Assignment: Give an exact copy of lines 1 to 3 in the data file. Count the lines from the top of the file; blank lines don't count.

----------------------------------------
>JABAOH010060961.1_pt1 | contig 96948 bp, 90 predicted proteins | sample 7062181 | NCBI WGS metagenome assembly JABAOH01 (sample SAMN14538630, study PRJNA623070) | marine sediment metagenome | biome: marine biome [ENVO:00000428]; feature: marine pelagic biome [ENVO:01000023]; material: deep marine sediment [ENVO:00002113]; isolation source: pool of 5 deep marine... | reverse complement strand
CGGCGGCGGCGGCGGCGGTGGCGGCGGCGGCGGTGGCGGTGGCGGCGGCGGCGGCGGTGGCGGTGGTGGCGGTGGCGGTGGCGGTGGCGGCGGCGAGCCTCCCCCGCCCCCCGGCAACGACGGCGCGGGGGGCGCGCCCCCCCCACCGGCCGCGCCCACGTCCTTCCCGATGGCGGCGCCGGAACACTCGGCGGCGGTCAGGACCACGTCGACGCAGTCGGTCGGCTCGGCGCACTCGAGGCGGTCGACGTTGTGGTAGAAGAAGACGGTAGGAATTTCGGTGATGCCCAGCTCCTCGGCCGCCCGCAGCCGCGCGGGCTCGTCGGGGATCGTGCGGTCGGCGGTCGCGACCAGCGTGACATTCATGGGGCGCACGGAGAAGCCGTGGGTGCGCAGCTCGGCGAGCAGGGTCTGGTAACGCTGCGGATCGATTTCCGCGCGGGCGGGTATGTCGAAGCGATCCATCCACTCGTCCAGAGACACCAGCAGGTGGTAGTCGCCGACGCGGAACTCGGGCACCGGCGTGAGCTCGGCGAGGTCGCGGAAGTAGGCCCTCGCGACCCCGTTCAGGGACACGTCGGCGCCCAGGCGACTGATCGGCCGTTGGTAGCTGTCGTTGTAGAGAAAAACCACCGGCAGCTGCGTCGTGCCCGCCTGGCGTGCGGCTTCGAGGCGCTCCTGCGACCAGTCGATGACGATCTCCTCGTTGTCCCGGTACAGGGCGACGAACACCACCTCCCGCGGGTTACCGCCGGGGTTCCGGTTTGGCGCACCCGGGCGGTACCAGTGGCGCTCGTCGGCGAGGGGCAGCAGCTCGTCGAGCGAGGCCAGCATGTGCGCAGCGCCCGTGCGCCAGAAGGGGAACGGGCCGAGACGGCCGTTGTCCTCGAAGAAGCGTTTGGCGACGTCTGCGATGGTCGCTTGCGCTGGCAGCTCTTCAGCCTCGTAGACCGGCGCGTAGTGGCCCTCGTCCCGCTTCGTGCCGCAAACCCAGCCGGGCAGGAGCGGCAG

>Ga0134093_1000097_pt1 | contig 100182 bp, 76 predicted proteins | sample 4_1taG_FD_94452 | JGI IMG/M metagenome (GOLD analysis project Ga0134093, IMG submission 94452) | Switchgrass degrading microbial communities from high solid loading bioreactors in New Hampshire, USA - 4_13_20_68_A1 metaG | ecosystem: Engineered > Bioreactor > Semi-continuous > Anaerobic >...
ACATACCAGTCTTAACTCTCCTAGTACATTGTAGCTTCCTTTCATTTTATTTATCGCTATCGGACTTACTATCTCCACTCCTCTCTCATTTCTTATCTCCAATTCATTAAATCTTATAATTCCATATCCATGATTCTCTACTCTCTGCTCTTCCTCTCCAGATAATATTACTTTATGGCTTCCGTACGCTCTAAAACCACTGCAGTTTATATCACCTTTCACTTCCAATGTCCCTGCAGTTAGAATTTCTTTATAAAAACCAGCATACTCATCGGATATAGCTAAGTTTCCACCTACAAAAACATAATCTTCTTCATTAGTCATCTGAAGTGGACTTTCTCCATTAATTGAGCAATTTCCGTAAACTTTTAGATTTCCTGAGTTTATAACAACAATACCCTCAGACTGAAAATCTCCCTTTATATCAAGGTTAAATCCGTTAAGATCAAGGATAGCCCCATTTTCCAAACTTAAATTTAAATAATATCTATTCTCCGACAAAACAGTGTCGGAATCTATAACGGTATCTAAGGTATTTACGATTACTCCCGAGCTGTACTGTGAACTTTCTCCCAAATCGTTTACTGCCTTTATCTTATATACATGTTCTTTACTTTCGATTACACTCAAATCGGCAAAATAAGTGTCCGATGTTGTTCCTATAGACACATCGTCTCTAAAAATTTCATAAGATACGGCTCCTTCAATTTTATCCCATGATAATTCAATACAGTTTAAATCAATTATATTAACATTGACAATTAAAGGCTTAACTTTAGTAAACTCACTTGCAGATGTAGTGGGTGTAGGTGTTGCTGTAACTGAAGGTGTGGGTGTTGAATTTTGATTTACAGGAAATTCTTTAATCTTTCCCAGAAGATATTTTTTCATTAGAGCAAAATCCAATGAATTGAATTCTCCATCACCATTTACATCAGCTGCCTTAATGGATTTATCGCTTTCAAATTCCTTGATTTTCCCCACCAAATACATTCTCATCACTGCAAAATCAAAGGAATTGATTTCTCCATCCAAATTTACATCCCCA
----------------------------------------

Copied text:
>JABAOH010060961.1_pt1 | contig 96948 bp, 90 predicted proteins | sample 7062181 | NCBI WGS metagenome assembly JABAOH01 (sample SAMN14538630, study PRJNA623070) | marine sediment metagenome | biome: marine biome [ENVO:00000428]; feature: marine pelagic biome [ENVO:01000023]; material: deep marine sediment [ENVO:00002113]; isolation source: pool of 5 deep marine... | reverse complement strand
CGGCGGCGGCGGCGGCGGTGGCGGCGGCGGCGGTGGCGGTGGCGGCGGCGGCGGCGGTGGCGGTGGTGGCGGTGGCGGTGGCGGTGGCGGCGGCGAGCCTCCCCCGCCCCCCGGCAACGACGGCGCGGGGGGCGCGCCCCCCCCACCGGCCGCGCCCACGTCCTTCCCGATGGCGGCGCCGGAACACTCGGCGGCGGTCAGGACCACGTCGACGCAGTCGGTCGGCTCGGCGCACTCGAGGCGGTCGACGTTGTGGTAGAAGAAGACGGTAGGAATTTCGGTGATGCCCAGCTCCTCGGCCGCCCGCAGCCGCGCGGGCTCGTCGGGGATCGTGCGGTCGGCGGTCGCGACCAGCGTGACATTCATGGGGCGCACGGAGAAGCCGTGGGTGCGCAGCTCGGCGAGCAGGGTCTGGTAACGCTGCGGATCGATTTCCGCGCGGGCGGGTATGTCGAAGCGATCCATCCACTCGTCCAGAGACACCAGCAGGTGGTAGTCGCCGACGCGGAACTCGGGCACCGGCGTGAGCTCGGCGAGGTCGCGGAAGTAGGCCCTCGCGACCCCGTTCAGGGACACGTCGGCGCCCAGGCGACTGATCGGCCGTTGGTAGCTGTCGTTGTAGAGAAAAACCACCGGCAGCTGCGTCGTGCCCGCCTGGCGTGCGGCTTCGAGGCGCTCCTGCGACCAGTCGATGACGATCTCCTCGTTGTCCCGGTACAGGGCGACGAACACCACCTCCCGCGGGTTACCGCCGGGGTTCCGGTTTGGCGCACCCGGGCGGTACCAGTGGCGCTCGTCGGCGAGGGGCAGCAGCTCGTCGAGCGAGGCCAGCATGTGCGCAGCGCCCGTGCGCCAGAAGGGGAACGGGCCGAGACGGCCGTTGTCCTCGAAGAAGCGTTTGGCGACGTCTGCGATGGTCGCTTGCGCTGGCAGCTCTTCAGCCTCGTAGACCGGCGCGTAGTGGCCCTCGTCCCGCTTCGTGCCGCAAACCCAGCCGGGCAGGAGCGGCAG

>Ga0134093_1000097_pt1 | contig 100182 bp, 76 predicted proteins | sample 4_1taG_FD_94452 | JGI IMG/M metagenome (GOLD analysis project Ga0134093, IMG submission 94452) | Switchgrass degrading microbial communities from high solid loading bioreactors in New Hampshire, USA - 4_13_20_68_A1 metaG | ecosystem: Engineered > Bioreactor > Semi-continuous > Anaerobic >...